Exploring the Eramosa Karst



I have to say that the most recent visit to Eramosa Karst Conservation Area in Stoney Creek was unplanned, but I found it an interesting place.  I knew next to nothing about karsts before coming here.

I guess before I go on about some of the karst features like caves, sinking streams and dry valleys, I might as well tell you that I did not enter any one of them.  

inviting bridge
I was surprised that all of the caves were in the ground.  When I saw the map at the entrance to the conservation site, it indicated 'caves' and so I expected to be able to stand up into them, not crawl or climb down to them.  The karsts were very shallow and seemed tiny from up top, so I was surprised to learned that Eramosa has the 10th longest cave in Ontario, which is something like 335 metres! 

So what is a karst? Think of a soluble bedrock that acts like a sponge absorbing the rain (rain that contains carbonic acid, which gets picked up from the carbon dioxide in the ground...come on you remember how the rain cycle works right?) and over thousands of years, the bedrock starts becoming porous as it dissolves creating crevices, creeks, and caves.  Of course eventually when the ground above gets wet from heavy rains, it will start flowing and sometimes flooding into these cracks and crevices which will add to the development of sinking streams and at the same time abandon existing creeks elsewhere creating dry valleys then.  It's really quite fascinating, but like biology, geology is not my thing either.
Potruff Spring


This place tries it's best to offer the learning experience from the karst and some really lovely trails making it a great hike even if you aren't that keen about exploring underground.  About a half hour into my trek and I see a posting on 'Coyotes in our Conservation Area'  then suddenly hiding in an underground cave didn't seem like such a bad idea.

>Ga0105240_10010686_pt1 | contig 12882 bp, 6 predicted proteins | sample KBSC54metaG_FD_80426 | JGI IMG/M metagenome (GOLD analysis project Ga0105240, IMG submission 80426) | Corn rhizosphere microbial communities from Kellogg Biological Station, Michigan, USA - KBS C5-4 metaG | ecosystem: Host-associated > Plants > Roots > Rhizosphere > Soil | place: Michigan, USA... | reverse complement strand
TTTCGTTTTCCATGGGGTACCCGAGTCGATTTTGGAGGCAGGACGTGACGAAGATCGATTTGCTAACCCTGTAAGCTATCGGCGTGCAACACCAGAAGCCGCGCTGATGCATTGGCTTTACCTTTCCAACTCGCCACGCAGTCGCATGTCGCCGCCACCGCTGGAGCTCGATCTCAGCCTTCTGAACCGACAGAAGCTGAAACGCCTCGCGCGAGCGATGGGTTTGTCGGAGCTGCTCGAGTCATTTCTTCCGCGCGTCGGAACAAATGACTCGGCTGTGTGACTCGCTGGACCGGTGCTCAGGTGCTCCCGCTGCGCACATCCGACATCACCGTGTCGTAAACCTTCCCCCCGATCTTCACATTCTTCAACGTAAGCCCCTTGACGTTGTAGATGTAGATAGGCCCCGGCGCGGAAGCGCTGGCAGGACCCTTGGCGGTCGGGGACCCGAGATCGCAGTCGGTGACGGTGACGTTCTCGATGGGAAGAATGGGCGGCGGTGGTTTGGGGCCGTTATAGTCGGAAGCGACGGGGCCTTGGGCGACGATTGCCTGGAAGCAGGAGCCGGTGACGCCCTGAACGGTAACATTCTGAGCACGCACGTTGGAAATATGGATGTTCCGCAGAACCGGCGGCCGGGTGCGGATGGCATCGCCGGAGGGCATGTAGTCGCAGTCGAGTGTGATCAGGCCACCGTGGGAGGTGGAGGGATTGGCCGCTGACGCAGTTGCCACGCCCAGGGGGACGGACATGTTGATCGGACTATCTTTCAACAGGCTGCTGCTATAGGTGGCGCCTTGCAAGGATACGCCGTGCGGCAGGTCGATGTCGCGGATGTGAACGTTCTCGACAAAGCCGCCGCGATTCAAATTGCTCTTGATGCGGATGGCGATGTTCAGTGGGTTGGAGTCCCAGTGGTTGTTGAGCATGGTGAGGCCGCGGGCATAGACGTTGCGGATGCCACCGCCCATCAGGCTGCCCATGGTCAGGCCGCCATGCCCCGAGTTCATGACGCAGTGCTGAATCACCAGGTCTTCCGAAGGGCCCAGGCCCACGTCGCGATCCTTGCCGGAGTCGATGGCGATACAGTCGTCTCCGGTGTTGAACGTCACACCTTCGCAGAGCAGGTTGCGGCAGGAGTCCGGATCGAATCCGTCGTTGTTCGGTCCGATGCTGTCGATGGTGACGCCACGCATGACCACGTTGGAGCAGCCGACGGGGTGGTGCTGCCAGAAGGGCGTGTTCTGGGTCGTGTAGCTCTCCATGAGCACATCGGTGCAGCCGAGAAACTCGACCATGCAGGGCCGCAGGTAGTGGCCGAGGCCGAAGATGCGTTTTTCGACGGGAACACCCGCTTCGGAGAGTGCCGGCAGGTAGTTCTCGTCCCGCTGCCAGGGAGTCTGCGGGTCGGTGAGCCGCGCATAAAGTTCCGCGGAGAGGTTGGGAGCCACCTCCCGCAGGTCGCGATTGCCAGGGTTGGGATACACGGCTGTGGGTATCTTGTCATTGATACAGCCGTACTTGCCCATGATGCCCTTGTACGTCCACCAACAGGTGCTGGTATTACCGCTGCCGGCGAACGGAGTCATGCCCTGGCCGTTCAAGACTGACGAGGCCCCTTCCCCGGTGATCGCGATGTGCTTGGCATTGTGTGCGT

Seriously, recent reports in the news have been to make the public aware of sighting of coyotes in the Ermosa Karst, and to keep your pets close to you as the coyotes might find them a threat to their territory.  

part of nexus cave
They were spotted on the yellow trail, a trail to which I was currently on...as the trail winded around trees and cut through paths I was very aware after that.  Suddenly a guy shows up with his husky...but I don't see the guy first, just his dog and for a second its me and him and I think my skin was there too...the guy thought it was funny.  Wildlife is and should be safe from people and their pets, so I just as soon keep my distance. 


 
wildlife comes in all shapes and sizes
Further on the yellow trail I saw a sign tacked to a tree or a post, which advertised purchasing a "Nature Rewards" card giving you access to many of Hamilton's popular sites at a low annual fee.  The money would go to support the maintenance of the conservation areas in Hamilton.  I thought it was a good concept and did some research on my own.  I took some initiative on this project for Toronto and look forward to speaking with them further about the possibility of implementing the same program for a city of a larger scale, and really quite surprised it hasn't been done already.  Will keep you posted if anything comes of it.






















Happy to see the sky was clearing up nicely by the time I left the park.